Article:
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I confess that I often lack the faith to believe God is in control of all things, that all things work according to the counsel of his will (Eph. 1:11).    I confess that I often lack joy when I face trials of various kinds, which are designed for the purpose of increasing my faith (James 1:1-4).   I confess that when I feel persecuted or tormented I far too often become self-absorbed rather than see this as an opportunity to bear witness to the glory and majesty of God (Luke 21:12-13).

In Mary Beth Chapman’s moving book about hope and struggle through the tragic death of their daughter she shares how they, as a family, had their faith deepened.    While the pain was still very raw, she describes how her husband, Stephen, would go into his sound-proof recording studio in their home and scream at the top of his lungs,

You give and you take away!   Blessed be the name of the Lord!   You give and you take away!  Blessed be the name of the Lord! 

He was quoting Job 1:21.   I had tears in my eyes as I read that for the first time, and again as I type them here.   Why?  Because it’s a faith I find so humble, trusting and vulnerable.    It’s one I see so often lacking in myself, and sadly, in much of the church world.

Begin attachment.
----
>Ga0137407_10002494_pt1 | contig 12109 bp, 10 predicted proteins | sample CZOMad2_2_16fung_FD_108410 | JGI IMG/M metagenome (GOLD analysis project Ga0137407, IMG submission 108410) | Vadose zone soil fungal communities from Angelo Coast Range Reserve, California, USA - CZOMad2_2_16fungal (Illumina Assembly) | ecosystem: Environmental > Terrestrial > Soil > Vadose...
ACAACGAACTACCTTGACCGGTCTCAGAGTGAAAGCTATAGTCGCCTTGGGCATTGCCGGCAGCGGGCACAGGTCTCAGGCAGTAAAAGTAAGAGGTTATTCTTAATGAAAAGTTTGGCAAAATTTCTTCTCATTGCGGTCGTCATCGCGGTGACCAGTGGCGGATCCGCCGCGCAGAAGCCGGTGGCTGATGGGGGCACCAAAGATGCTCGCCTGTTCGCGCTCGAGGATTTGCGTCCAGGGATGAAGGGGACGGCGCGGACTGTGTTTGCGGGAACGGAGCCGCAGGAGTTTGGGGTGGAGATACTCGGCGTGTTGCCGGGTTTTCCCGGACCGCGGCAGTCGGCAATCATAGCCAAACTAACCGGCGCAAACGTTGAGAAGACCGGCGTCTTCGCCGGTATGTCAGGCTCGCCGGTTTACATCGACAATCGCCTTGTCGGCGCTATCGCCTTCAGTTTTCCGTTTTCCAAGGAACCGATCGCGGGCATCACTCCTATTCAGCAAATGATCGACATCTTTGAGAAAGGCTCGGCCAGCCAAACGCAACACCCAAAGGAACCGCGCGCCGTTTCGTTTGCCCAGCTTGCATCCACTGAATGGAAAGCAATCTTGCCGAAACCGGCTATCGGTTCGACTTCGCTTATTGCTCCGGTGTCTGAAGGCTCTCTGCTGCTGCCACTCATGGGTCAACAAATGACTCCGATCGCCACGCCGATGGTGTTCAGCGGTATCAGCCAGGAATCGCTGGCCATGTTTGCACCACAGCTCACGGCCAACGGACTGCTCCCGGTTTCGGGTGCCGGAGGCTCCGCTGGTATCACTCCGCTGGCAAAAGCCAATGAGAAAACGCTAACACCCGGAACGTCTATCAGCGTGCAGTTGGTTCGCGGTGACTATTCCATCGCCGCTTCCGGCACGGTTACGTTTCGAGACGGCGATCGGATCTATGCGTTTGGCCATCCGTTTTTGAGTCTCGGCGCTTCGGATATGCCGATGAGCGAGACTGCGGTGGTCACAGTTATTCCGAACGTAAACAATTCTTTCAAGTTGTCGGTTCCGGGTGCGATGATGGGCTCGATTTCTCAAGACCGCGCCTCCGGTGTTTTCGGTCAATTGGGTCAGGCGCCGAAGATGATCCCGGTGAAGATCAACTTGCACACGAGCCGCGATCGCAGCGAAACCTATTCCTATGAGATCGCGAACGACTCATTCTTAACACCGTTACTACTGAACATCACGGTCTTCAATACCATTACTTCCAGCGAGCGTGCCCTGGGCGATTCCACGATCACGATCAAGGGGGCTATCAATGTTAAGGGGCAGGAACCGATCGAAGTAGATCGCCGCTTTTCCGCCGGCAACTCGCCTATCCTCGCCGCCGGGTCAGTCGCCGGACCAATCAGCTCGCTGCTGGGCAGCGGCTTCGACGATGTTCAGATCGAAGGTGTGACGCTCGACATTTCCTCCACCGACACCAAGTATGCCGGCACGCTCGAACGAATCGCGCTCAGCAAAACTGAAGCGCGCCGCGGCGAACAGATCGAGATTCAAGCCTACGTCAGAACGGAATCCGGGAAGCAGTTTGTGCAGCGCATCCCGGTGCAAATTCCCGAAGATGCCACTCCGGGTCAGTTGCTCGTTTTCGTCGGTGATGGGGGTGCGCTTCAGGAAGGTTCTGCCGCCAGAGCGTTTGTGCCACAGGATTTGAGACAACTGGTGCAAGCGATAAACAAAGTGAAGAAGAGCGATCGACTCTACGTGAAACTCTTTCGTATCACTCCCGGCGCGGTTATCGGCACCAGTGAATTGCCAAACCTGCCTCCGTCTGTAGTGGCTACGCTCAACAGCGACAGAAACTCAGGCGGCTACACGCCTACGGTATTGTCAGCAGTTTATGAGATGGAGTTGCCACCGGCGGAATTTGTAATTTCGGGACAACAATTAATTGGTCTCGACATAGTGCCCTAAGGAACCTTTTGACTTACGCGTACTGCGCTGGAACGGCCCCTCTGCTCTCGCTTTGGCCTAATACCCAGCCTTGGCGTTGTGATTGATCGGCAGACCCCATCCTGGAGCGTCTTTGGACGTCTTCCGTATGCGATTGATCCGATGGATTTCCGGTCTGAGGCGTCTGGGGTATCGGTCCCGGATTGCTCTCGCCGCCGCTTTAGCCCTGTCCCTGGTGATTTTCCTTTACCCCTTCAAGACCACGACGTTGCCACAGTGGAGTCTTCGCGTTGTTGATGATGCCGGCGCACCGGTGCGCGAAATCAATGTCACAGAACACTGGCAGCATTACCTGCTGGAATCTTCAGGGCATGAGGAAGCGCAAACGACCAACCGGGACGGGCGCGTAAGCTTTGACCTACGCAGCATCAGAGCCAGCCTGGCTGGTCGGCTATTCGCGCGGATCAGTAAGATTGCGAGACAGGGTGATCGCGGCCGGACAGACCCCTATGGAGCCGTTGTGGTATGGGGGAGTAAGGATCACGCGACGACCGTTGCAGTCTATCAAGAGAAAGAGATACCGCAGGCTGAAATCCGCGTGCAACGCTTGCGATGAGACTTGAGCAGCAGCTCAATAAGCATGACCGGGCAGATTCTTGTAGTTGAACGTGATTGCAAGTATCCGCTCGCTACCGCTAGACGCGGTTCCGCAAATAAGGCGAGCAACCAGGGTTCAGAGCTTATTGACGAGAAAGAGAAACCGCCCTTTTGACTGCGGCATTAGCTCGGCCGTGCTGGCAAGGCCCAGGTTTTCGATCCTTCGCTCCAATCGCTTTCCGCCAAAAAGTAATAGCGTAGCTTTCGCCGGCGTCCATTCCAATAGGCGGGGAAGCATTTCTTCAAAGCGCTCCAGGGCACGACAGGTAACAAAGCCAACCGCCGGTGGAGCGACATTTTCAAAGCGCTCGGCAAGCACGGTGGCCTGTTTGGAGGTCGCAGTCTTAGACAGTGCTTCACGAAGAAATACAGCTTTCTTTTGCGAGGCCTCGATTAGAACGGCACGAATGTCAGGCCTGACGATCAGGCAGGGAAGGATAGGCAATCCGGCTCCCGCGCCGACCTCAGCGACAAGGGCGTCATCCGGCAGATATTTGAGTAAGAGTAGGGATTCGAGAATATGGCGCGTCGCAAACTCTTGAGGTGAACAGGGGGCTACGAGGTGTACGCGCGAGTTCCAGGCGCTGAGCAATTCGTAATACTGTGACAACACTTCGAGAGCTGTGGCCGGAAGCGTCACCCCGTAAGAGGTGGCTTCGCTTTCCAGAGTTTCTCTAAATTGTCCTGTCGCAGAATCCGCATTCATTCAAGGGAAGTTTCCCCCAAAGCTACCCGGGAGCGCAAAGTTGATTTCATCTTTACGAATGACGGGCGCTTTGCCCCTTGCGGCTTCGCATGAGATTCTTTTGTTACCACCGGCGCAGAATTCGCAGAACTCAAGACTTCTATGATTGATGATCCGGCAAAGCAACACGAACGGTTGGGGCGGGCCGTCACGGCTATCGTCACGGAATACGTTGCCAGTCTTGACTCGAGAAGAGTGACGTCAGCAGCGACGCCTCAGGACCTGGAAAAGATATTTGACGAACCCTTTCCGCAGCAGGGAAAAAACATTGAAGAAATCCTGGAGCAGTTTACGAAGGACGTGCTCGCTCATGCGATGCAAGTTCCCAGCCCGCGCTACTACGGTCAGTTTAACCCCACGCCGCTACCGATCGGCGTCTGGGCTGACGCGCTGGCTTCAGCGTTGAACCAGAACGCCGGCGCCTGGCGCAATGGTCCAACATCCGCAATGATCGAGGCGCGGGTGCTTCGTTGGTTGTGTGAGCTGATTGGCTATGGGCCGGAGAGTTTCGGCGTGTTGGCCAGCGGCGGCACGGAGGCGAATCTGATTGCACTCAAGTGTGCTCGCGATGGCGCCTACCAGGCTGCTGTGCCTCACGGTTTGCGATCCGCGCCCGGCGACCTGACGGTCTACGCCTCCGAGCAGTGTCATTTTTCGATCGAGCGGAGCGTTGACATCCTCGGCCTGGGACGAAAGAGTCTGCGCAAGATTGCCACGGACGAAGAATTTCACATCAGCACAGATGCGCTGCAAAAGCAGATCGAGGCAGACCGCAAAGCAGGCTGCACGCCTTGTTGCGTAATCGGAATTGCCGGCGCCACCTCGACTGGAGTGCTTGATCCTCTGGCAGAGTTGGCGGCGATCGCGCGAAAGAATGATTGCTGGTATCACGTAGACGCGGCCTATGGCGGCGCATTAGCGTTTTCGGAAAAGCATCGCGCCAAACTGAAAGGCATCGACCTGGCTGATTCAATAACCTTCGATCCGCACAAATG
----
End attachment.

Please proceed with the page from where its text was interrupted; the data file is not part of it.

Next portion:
It is a faith that gives God glory in the midst of the storm, even though, paradoxically, it names Him as the author of it. It’s the faith of Job.   Though he lost everything dear to him, he refused to curse God.    His ruminations over what happened to him neither led him to believe God was absent nor that He was to blame (in a pejorative sense) but rather, God is the author of all things and that He is good and trustworthy.    If God is truly good, and if God is truly in control, then whatever befalls Job is re-imagined through that lens.   This is ultimate trust.  This is ultimate faith.    “Yet though you slay me,” Job said, “I will trust in you” (Job 13:15).     Job knows that life and death occur by God’s hand, according to the counsel of His will, and it’s all good for those who love God (Rom. 8:28).